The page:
Compassion – show mercy or concern for the poor, the afflicted, those on the outside. This is having an eye for those who need your help. In your family, maybe that’s the black sheep who is always hearing little comments about his or her life choices or who is talked about from the other room. Maybe compassion in this case is showing a little extra care for that person or speaking up on their behalf when others are ridiculing them.
Kindness – Are you genuinely kind? There’s a difference between being NOT mean and actually being kind. Kindness takes effort. It takes thoughtfulness; it takes a willingness to think about what the other person actually might want or need. This Thanksgiving, kindness might mean giving extra attention to the person who normally struggles to fit into the conversation. Or maybe its giving a complement to somebody after the loud-mouth of the family gives a back-handed compliment.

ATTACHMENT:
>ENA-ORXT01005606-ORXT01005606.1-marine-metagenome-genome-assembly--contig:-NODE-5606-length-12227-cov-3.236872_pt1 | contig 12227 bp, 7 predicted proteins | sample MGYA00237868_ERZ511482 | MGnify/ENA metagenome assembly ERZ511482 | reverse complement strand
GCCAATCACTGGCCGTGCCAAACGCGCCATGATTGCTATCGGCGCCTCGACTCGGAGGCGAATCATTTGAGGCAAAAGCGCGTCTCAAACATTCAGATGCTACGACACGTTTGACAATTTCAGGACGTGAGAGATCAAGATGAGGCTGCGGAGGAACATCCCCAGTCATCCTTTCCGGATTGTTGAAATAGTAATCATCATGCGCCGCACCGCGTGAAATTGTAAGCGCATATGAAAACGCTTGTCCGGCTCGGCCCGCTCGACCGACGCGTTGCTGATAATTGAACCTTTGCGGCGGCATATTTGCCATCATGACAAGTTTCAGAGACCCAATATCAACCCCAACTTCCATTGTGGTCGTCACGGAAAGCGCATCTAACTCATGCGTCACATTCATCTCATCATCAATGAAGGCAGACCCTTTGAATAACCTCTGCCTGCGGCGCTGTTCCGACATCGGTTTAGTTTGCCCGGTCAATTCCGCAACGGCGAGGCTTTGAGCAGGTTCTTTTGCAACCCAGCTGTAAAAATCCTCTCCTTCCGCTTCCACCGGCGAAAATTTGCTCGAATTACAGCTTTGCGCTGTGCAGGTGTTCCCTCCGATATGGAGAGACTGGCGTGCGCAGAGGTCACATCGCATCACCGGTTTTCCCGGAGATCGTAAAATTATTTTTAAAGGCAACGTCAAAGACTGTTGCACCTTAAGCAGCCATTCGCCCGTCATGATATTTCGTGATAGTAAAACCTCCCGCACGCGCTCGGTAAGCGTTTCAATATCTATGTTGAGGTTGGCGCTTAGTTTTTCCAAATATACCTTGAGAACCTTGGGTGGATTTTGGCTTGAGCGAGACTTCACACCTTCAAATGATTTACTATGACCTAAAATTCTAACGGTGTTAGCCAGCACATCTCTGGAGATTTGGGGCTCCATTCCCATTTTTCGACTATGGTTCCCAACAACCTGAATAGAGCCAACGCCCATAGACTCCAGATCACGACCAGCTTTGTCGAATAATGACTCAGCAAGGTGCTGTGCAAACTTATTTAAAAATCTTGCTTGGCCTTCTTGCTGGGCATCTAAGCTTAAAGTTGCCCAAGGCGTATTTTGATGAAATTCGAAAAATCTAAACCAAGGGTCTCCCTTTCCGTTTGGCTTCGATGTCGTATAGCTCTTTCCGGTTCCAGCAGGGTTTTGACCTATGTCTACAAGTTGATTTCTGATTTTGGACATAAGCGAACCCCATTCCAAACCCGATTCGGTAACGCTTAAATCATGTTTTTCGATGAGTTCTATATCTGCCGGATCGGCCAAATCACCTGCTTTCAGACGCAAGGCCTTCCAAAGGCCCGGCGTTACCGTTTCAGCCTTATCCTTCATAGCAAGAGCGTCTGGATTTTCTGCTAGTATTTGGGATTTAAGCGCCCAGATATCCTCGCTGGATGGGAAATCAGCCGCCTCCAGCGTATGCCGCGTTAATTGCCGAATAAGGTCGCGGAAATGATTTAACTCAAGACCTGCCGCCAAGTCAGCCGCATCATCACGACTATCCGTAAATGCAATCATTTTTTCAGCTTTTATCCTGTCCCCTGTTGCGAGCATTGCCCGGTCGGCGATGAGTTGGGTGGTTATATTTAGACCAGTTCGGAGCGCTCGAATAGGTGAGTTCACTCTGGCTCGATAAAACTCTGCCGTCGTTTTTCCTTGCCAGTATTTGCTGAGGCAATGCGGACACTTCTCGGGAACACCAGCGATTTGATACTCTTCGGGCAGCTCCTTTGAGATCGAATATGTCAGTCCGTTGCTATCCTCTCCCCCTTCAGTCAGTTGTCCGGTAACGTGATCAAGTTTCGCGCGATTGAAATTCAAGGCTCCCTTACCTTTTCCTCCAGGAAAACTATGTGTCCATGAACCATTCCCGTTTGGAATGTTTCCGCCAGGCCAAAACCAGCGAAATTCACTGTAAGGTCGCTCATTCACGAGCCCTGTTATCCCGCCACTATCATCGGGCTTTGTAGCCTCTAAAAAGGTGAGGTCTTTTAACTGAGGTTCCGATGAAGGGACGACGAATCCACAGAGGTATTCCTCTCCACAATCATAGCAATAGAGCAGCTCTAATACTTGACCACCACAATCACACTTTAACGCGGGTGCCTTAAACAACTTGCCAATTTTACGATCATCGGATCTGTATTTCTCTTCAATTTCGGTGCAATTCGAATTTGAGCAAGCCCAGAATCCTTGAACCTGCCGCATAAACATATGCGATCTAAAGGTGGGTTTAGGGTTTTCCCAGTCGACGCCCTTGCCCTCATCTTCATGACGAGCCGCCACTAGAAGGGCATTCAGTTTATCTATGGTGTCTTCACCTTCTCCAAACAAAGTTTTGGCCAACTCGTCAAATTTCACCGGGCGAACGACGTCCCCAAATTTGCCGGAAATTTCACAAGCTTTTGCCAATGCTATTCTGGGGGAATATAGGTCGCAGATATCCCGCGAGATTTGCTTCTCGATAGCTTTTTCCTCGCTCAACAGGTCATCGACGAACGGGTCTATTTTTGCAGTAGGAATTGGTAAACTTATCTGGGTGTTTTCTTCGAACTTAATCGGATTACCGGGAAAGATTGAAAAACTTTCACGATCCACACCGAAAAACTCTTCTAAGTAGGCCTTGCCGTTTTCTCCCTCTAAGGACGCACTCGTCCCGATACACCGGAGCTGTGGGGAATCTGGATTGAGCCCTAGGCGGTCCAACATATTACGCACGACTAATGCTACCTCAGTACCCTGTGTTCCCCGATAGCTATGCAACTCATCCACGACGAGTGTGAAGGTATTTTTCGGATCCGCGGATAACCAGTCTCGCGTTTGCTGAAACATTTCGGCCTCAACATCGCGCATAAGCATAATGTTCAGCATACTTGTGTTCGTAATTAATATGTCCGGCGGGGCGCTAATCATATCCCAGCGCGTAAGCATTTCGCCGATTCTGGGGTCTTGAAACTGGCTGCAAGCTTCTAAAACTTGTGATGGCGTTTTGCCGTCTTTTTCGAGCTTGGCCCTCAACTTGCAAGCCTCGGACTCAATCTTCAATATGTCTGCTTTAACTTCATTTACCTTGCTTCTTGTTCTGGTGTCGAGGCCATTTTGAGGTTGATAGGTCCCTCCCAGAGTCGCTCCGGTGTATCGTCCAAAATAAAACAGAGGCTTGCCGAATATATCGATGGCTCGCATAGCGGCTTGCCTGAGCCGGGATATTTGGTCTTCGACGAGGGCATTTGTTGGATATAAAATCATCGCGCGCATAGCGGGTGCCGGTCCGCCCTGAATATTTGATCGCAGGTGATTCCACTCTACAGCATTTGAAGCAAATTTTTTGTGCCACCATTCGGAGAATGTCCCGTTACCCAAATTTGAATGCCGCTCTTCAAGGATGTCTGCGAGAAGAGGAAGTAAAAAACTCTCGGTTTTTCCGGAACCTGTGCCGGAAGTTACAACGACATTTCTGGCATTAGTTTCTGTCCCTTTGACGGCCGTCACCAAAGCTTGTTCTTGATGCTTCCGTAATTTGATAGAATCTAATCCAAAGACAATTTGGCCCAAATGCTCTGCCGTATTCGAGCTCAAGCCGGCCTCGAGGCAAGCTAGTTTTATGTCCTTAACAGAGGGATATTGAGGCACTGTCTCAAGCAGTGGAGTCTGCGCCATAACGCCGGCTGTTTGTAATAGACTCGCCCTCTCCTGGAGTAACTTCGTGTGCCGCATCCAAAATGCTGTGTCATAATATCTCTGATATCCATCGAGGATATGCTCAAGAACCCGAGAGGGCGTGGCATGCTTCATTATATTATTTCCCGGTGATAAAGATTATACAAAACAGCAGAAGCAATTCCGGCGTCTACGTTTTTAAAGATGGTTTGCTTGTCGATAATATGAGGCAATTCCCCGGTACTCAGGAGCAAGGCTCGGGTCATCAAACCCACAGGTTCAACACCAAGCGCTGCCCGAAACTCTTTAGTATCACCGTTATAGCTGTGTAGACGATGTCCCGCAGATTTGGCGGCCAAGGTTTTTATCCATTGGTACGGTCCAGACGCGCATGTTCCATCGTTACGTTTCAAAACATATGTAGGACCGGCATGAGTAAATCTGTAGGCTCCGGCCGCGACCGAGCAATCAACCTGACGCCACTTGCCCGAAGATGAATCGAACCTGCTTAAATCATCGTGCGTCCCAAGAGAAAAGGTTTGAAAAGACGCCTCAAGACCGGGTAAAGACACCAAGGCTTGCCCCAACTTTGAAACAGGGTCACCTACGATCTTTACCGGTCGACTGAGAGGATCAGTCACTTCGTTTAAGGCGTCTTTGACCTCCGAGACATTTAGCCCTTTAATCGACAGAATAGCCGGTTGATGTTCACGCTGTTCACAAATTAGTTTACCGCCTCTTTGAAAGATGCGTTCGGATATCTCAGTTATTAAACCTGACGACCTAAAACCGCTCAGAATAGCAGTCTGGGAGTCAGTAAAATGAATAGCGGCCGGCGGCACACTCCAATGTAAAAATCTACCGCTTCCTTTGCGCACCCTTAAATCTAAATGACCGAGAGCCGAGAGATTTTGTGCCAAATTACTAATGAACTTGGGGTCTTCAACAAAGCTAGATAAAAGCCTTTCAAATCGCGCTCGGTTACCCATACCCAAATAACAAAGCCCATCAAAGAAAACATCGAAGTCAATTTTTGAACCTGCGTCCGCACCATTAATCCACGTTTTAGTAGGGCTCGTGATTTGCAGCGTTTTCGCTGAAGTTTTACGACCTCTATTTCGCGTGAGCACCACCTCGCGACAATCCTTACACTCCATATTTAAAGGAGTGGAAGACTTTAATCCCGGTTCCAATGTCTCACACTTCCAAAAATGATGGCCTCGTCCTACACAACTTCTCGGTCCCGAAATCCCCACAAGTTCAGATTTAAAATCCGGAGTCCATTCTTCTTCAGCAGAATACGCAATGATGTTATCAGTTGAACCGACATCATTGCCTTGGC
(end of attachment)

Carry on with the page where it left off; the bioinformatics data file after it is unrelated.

Humility – thinking less of yourself and more of others. Humility allows you to serve others around the table and not worry about if you are doing all the work—the cooking AND the cleaning—or not. You are just glad the family is able to be together.
Gentleness – the Greek word here used for gentleness suggests the yielding of a judge, who, instead of demanding the exact penalty required by strict justice, gives way to circumstances which call for mercy.